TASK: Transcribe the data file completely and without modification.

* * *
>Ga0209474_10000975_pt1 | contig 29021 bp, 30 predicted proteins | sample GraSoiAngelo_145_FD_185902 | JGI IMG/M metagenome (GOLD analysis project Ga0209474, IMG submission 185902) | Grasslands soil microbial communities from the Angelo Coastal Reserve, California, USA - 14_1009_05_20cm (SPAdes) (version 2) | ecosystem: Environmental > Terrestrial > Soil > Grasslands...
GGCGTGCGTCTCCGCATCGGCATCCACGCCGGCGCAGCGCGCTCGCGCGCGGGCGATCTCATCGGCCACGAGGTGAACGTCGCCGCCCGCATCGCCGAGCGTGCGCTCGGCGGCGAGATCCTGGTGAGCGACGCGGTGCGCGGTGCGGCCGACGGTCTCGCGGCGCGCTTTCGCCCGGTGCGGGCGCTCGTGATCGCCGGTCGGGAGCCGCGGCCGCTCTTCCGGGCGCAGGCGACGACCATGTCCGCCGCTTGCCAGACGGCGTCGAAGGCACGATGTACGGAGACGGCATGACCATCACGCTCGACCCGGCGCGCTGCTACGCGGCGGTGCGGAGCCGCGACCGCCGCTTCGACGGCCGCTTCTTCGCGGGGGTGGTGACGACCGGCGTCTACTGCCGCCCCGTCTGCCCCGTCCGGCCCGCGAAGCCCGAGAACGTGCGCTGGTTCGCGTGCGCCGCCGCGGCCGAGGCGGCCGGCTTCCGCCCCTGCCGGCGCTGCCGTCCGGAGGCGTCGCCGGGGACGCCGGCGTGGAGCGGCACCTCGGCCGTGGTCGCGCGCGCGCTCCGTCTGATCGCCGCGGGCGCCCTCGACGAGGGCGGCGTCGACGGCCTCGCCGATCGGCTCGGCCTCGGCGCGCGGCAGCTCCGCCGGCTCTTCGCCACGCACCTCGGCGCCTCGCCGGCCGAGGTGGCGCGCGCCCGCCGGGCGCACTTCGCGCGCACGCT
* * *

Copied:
>Ga0209474_10000975_pt1 | contig 29021 bp, 30 predicted proteins | sample GraSoiAngelo_145_FD_185902 | JGI IMG/M metagenome (GOLD analysis project Ga0209474, IMG submission 185902) | Grasslands soil microbial communities from the Angelo Coastal Reserve, California, USA - 14_1009_05_20cm (SPAdes) (version 2) | ecosystem: Environmental > Terrestrial > Soil > Grasslands...
GGCGTGCGTCTCCGCATCGGCATCCACGCCGGCGCAGCGCGCTCGCGCGCGGGCGATCTCATCGGCCACGAGGTGAACGTCGCCGCCCGCATCGCCGAGCGTGCGCTCGGCGGCGAGATCCTGGTGAGCGACGCGGTGCGCGGTGCGGCCGACGGTCTCGCGGCGCGCTTTCGCCCGGTGCGGGCGCTCGTGATCGCCGGTCGGGAGCCGCGGCCGCTCTTCCGGGCGCAGGCGACGACCATGTCCGCCGCTTGCCAGACGGCGTCGAAGGCACGATGTACGGAGACGGCATGACCATCACGCTCGACCCGGCGCGCTGCTACGCGGCGGTGCGGAGCCGCGACCGCCGCTTCGACGGCCGCTTCTTCGCGGGGGTGGTGACGACCGGCGTCTACTGCCGCCCCGTCTGCCCCGTCCGGCCCGCGAAGCCCGAGAACGTGCGCTGGTTCGCGTGCGCCGCCGCGGCCGAGGCGGCCGGCTTCCGCCCCTGCCGGCGCTGCCGTCCGGAGGCGTCGCCGGGGACGCCGGCGTGGAGCGGCACCTCGGCCGTGGTCGCGCGCGCGCTCCGTCTGATCGCCGCGGGCGCCCTCGACGAGGGCGGCGTCGACGGCCTCGCCGATCGGCTCGGCCTCGGCGCGCGGCAGCTCCGCCGGCTCTTCGCCACGCACCTCGGCGCCTCGCCGGCCGAGGTGGCGCGCGCCCGCCGGGCGCACTTCGCGCGCACGCT